Many costly mistakes are made at this stage of a litigation or investigation. Data capture can be a stand-alone requirement, but more often, data is being captured for the purpose of early case assessment, culling and review. There are individuals and companies that offer forensic capture services, but by retaining such a company you may have prematurely decided that forensic imaging is the best approach to preservation. Bear in mind that servers are almost never captured forensically, and back-up tapes are not forensic copies of server data. Therefore forensic imaging of 100 hard drives may in many cases be too intrusive, costly and slow.
Another issue to consider is that specialized forensic companies offering capture services use applications developed for the criminal investigation market that may not be compatible or desirable in the later stages of the civil litigation discovery process. For example, searches performed in EnCase and reported in HTML format cannot simply be exported into a review tool. FTK images and EnCase images may use different hash code algorithms, making de-duplication impossible or unnecessarily difficult. Finally, companies that specialize in forensic imaging may not be able to offer other capture technologies even if these would be appropriate, defensible and cost effective. A full-service electronic discovery vendor can provide different kinds of capture services depending on the circumstances of the case, and all data captured by a full service company will be seamlessly integrated into its further processes.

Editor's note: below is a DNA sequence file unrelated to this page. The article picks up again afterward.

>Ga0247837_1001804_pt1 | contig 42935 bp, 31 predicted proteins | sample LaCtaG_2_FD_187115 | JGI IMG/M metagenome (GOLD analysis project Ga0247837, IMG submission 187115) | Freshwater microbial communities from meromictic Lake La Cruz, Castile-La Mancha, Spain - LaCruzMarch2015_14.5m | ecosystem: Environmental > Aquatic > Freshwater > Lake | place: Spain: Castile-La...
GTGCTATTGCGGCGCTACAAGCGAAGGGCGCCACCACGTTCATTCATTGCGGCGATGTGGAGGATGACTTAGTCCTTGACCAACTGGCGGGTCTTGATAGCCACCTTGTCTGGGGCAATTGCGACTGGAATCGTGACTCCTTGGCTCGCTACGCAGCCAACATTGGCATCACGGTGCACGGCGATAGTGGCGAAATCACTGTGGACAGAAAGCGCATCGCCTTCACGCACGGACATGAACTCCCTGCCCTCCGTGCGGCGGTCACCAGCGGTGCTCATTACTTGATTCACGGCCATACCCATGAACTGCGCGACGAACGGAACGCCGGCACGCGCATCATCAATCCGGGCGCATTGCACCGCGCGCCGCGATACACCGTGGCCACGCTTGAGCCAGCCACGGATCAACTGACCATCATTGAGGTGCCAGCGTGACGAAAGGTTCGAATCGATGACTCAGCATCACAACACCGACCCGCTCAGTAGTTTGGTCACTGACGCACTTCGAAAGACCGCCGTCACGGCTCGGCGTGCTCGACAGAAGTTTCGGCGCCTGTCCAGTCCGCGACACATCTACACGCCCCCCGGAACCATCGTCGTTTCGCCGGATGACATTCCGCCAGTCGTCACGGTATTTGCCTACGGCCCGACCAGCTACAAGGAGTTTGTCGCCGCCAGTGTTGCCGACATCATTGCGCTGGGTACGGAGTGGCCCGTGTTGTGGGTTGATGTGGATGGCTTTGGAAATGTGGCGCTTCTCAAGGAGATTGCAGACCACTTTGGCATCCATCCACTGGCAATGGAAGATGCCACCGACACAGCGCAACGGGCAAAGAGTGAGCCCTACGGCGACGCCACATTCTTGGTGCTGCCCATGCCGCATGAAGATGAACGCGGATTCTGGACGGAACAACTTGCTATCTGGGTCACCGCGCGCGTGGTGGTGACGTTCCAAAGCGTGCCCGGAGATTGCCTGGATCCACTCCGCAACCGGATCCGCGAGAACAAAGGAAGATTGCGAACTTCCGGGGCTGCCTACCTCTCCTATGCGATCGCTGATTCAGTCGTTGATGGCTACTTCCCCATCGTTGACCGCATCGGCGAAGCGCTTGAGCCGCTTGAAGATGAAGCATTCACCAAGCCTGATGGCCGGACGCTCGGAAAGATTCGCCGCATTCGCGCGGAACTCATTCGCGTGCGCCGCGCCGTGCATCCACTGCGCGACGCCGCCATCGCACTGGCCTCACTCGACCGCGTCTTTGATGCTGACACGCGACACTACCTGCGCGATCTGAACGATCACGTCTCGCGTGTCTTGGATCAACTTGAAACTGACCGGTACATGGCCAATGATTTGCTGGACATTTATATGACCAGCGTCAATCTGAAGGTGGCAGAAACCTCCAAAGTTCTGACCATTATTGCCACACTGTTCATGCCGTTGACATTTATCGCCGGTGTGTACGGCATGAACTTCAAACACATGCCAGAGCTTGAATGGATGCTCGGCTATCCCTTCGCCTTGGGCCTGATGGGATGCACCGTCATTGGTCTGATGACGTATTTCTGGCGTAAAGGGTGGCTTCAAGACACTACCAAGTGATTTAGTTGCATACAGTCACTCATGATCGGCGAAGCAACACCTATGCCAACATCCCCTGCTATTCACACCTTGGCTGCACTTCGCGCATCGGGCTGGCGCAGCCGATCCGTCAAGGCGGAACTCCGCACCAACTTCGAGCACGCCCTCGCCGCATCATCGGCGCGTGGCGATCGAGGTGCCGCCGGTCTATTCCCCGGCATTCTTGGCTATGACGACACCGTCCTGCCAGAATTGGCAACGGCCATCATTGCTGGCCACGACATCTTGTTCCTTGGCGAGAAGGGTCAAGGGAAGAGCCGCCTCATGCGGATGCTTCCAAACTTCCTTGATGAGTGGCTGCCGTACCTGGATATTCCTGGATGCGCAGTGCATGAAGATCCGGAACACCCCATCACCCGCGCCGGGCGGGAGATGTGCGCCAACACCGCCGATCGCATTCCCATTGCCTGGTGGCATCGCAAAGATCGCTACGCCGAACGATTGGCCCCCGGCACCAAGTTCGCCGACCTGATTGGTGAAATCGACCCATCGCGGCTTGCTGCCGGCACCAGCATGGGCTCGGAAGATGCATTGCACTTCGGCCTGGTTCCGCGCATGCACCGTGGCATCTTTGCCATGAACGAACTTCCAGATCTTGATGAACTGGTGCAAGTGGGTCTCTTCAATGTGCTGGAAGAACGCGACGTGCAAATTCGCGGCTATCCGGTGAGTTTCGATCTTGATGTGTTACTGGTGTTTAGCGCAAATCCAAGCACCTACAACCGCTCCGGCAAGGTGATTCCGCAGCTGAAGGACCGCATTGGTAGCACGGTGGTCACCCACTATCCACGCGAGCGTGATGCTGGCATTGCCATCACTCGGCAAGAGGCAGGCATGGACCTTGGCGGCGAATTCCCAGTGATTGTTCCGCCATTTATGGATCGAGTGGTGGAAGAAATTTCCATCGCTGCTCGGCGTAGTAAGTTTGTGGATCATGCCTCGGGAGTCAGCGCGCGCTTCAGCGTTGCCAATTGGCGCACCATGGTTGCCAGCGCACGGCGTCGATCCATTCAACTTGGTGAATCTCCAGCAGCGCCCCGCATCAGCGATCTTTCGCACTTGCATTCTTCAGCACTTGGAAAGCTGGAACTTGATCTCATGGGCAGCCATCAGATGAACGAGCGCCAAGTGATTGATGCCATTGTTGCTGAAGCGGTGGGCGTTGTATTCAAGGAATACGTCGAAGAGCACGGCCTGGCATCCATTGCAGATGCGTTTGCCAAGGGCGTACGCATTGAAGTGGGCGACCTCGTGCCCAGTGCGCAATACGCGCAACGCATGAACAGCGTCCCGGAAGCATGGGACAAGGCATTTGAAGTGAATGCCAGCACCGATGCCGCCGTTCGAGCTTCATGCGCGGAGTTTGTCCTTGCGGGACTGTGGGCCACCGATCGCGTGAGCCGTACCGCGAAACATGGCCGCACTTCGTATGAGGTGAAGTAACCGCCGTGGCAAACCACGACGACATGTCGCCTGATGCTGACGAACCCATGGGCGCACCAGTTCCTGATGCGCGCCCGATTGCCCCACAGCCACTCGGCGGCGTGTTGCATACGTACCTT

3. Do you need help with culling out irrelevant documents before review?
Over the last few years several US start-ups have offered concept and clustering software to the electronic discovery marketplace in an effort to reduce the time required for culling and review, and to improve the accuracy of Boolean and proximity search methods. Some of these companies were funded by venture capitalists and were established from the beginning with the goal of being sold as quickly as possible for as much money as possible. Several of these high profile companies have already disappeared because their products never delivered on the overblown promises of their marketing departments.